Item description for Rainbow Fish and the Big Blue Whale by Marcus Pfister & J. Alison James...
Overview When a big blue whale comes to live near their reef, there is a misunderstanding between him and Rainbow Fish and his friends that leaves everyone very unhappy and hungry. By the author of Milo and the Magical Stones.
Citations And Professional Reviews Rainbow Fish and the Big Blue Whale by Marcus Pfister & J. Alison James has been reviewed by professional book reviewers and journalists at the following establishments -
Hornbook Guide to Children - 01/01/1999 page 39
School Library Journal - 09/01/1998 page 178
Booklist - 09/15/1998 page 239
Kirkus Review - Children - 07/01/1998 page 976
Hornbook Guide to Children - 07/01/1998 page 39
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Studio: North-South Books
Est. Packaging Dimensions: Length: 11.58" Width: 8.7" Height: 0.38" Weight: 0.85 lbs.
Release Date Aug 1, 1998
Publisher North-South Books
ISBN 0735810095 ISBN13 9780735810099
Availability 0 units.
More About Marcus Pfister & J. Alison James
Marcus Pfister was born the 30th of July 1960 in Bern, Switzer-land. He attended the Art School of Bern and then completed an apprenticeship as a Graphic Designer. From 1981-1983 he worked as a Graphic Designer at the publicity agency Alexandre Ott in Zurich. He then took off six months and traveled across the United States, Canada and Mexico. When he re-turned to Switzerland he started working as an independent Graphic Artist. Between 1984 and 1985 he made the sketches for his first picture book “The Sleepy Owl". It was published in 1986 by North-South Books, this was the beginning of a long collaboration. Until 1992, Marcus worked simultaneously as a Graphic Designer and as an author/illustrator of children's books. In 1992 he burst onto the international scene with his book "The Rainbow Fish", which convinced him to focus solely on writing and illustrating his own books.
Up to now 49 books of Marcus Pfister have been published. They have been translated into more than 50 languages. The total number of published copies has exceeded 30 millions. As an illustrator, Marcus has never bound himself to a definite style of art and surprises his audience again and again with new techniques and images. One can see this in "The Magic Book" with an elaborate folder-technique, the split pages in "Milo and the Magical Stones" which tells a story with two different endings, and in "The Rainbow Fish" series with the use of holographic foil. There is always a surprise for his readers with new and exciting effects. He is now concentrating on developing new characters and artistic concepts for his picture books. Marcus Pfister has four children and lives with his family in Bern, Switzerland. His book signing tours have taken him to Korea, Japan, the United States and many European Countries. His hobbies are photographing wildlife in the Rainforest and playing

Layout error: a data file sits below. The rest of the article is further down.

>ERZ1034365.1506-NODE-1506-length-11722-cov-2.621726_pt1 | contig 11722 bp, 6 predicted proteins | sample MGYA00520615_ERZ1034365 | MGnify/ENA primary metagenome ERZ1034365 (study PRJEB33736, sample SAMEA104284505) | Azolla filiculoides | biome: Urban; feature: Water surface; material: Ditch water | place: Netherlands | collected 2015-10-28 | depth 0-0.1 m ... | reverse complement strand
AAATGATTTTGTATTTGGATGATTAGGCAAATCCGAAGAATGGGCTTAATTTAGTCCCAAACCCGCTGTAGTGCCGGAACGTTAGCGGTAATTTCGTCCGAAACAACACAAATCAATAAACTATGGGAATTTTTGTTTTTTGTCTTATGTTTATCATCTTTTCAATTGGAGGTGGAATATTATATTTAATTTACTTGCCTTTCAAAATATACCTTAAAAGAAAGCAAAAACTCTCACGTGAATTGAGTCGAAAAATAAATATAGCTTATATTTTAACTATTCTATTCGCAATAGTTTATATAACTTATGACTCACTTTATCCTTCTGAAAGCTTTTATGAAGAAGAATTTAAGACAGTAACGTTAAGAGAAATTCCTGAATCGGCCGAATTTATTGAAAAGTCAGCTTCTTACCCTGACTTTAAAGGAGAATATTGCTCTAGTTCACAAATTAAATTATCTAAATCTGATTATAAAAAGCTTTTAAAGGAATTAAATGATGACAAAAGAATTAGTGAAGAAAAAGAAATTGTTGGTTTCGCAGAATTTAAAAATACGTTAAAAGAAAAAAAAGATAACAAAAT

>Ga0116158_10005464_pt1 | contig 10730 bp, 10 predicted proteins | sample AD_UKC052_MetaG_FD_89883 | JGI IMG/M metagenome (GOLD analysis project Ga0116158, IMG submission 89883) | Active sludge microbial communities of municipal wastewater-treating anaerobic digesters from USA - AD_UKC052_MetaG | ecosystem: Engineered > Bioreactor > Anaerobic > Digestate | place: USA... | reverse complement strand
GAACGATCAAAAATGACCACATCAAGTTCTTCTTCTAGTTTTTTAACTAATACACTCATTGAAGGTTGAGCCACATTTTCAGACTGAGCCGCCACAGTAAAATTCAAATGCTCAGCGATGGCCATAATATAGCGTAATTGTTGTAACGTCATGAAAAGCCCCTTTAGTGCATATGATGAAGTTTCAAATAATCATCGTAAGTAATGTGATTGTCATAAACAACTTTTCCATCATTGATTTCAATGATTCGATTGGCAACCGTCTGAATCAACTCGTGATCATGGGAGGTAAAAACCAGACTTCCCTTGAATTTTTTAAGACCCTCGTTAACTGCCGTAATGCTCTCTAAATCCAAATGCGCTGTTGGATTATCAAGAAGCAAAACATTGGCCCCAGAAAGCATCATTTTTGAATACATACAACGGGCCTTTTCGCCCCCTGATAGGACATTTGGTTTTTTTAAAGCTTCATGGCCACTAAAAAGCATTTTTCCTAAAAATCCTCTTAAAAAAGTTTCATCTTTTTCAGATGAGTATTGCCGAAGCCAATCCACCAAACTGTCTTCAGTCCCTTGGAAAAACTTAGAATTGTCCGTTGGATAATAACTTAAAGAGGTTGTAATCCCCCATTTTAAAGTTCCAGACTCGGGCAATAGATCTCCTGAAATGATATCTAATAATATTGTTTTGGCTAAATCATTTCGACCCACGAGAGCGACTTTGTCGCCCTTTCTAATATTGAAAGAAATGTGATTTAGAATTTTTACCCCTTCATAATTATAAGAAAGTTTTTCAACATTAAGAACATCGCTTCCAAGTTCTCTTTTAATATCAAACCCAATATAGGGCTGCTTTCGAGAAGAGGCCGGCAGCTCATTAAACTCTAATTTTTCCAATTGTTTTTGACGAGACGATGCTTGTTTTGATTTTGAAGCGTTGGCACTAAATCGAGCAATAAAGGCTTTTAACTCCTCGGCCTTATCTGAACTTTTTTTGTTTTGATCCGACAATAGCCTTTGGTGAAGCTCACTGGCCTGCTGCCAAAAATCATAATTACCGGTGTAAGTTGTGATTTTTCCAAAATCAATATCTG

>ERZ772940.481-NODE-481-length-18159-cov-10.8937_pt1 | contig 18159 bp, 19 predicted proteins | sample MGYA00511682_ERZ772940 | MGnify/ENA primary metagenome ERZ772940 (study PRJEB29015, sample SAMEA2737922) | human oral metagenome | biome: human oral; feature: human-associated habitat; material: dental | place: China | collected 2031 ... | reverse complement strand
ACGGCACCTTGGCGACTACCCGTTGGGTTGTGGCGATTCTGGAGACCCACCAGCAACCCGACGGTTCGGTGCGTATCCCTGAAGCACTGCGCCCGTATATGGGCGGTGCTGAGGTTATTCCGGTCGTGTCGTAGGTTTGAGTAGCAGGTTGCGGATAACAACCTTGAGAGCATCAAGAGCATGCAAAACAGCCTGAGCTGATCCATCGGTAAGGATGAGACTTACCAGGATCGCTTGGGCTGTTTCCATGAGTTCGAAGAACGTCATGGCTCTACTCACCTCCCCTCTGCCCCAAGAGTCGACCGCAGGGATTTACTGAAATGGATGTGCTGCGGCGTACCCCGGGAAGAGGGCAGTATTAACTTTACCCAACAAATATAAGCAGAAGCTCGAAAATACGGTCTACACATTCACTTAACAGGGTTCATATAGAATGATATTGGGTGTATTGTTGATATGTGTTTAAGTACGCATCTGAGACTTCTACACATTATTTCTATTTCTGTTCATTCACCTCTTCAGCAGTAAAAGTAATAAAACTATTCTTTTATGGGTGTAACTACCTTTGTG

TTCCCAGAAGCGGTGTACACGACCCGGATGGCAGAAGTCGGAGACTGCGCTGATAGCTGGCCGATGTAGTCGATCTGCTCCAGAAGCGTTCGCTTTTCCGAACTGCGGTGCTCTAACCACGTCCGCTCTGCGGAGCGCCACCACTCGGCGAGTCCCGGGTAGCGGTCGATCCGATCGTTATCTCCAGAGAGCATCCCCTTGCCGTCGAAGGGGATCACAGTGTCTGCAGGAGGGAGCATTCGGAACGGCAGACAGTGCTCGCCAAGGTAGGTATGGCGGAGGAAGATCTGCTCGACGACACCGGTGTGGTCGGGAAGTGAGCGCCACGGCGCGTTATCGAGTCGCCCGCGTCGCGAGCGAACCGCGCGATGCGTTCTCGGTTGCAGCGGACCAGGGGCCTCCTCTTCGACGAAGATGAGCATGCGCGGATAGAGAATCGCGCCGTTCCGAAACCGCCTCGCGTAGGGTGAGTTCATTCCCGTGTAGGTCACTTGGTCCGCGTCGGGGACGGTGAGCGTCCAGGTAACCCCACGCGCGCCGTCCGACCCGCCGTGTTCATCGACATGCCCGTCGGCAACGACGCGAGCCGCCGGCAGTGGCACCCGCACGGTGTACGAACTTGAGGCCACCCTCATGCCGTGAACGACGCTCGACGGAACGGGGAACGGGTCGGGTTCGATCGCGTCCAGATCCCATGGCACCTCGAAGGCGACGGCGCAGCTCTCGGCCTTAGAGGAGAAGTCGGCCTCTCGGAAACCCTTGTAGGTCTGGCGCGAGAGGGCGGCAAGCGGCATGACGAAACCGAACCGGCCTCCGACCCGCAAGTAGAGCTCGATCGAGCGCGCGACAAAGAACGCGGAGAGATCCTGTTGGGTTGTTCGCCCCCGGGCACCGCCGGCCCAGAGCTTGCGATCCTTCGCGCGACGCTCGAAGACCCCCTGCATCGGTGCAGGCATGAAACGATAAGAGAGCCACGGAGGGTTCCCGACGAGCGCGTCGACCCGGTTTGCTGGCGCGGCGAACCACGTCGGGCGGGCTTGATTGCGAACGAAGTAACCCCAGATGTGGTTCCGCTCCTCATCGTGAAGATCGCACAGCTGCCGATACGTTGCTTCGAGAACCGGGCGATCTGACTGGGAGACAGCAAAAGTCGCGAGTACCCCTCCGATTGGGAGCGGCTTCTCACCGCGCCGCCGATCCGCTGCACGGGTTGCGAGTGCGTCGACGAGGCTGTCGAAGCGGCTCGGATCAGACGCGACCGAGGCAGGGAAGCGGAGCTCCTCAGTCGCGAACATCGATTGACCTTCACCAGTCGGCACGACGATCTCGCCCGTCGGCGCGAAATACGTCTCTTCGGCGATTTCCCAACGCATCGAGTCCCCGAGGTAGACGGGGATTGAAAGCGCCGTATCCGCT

Reviews - What do customers think about Rainbow Fish and the Big Blue Whale?
Another Winner! Jun 1, 2008
I enjoyed reading this book to my elementary students. This book teaches kids not to judge others based on appearance as well as the cons of making assumptions about others (before actually getting to know them). I think the story itself could have been a little bit longer ... it seems to be too quick of a read for even primary students. Overall, a great book!
RAINBOW FISH Oct 19, 2005
I like reading this book because the fish are sharing scales and being kind to the other fish. I felt that this is not a true story because fish can't talk , or give other scales to another .
RAINBOW FISH Oct 19, 2005
I LIKE READING THIS BOOK BECAUSE THE FISH are sharing scale and be in kind.
Not as good as the first... Sep 8, 2005
I'm so glad to see that people aren't in an outrage about this part of the series. I, personally, was a huge fan of the first Rainbow fish book, and my little sister loves "Rainbow Fish to the rescue", but the third enstallment just wasn't as good. I founf myself getting extremely bored as I read it. Basically the fish are all afraid of this big whale thats been watching them from afar. So the usual jerk "The fish with the jagged fins", says that he thinks that whale wants to eat them. So the whale gets angry, and unessacairly scares the fish buy chasing thme around. Why shouldn't they be scared, some whales do eat fish. I just thought it was a bad lesson. But overall, it was ok.
Same moral, different story Aug 13, 2005
For the third time in as many books, Marcus Pfister passes along the lesson "Be nice to others." That was the moral of the story in The Rainbow Fish; it was also the moral in Rainbow Fish to the Rescue. Why Mr. Pfister felt it necessary to bludgeon the reader over the head with it yet again in Rainbow Fish and the Big Blue Whale is truly beyond me. It wouldn't really bother me - after all, there's nothing wrong with reminding children as well as adults that it's good to be nice - except the writing itself in Big Blue Whale is so poor. As in Rainbow Fish to the Rescue, Big Blue Whale feels rushed and slipshod, as if the author threw together any old story in order to make a deadline. Even a simple, predictable and cliched story can still be well-written and enjoyable; unfortunately, Big Blue Whale is all of the former and neither of the latter. Save your money and stick to the original Rainbow Fish.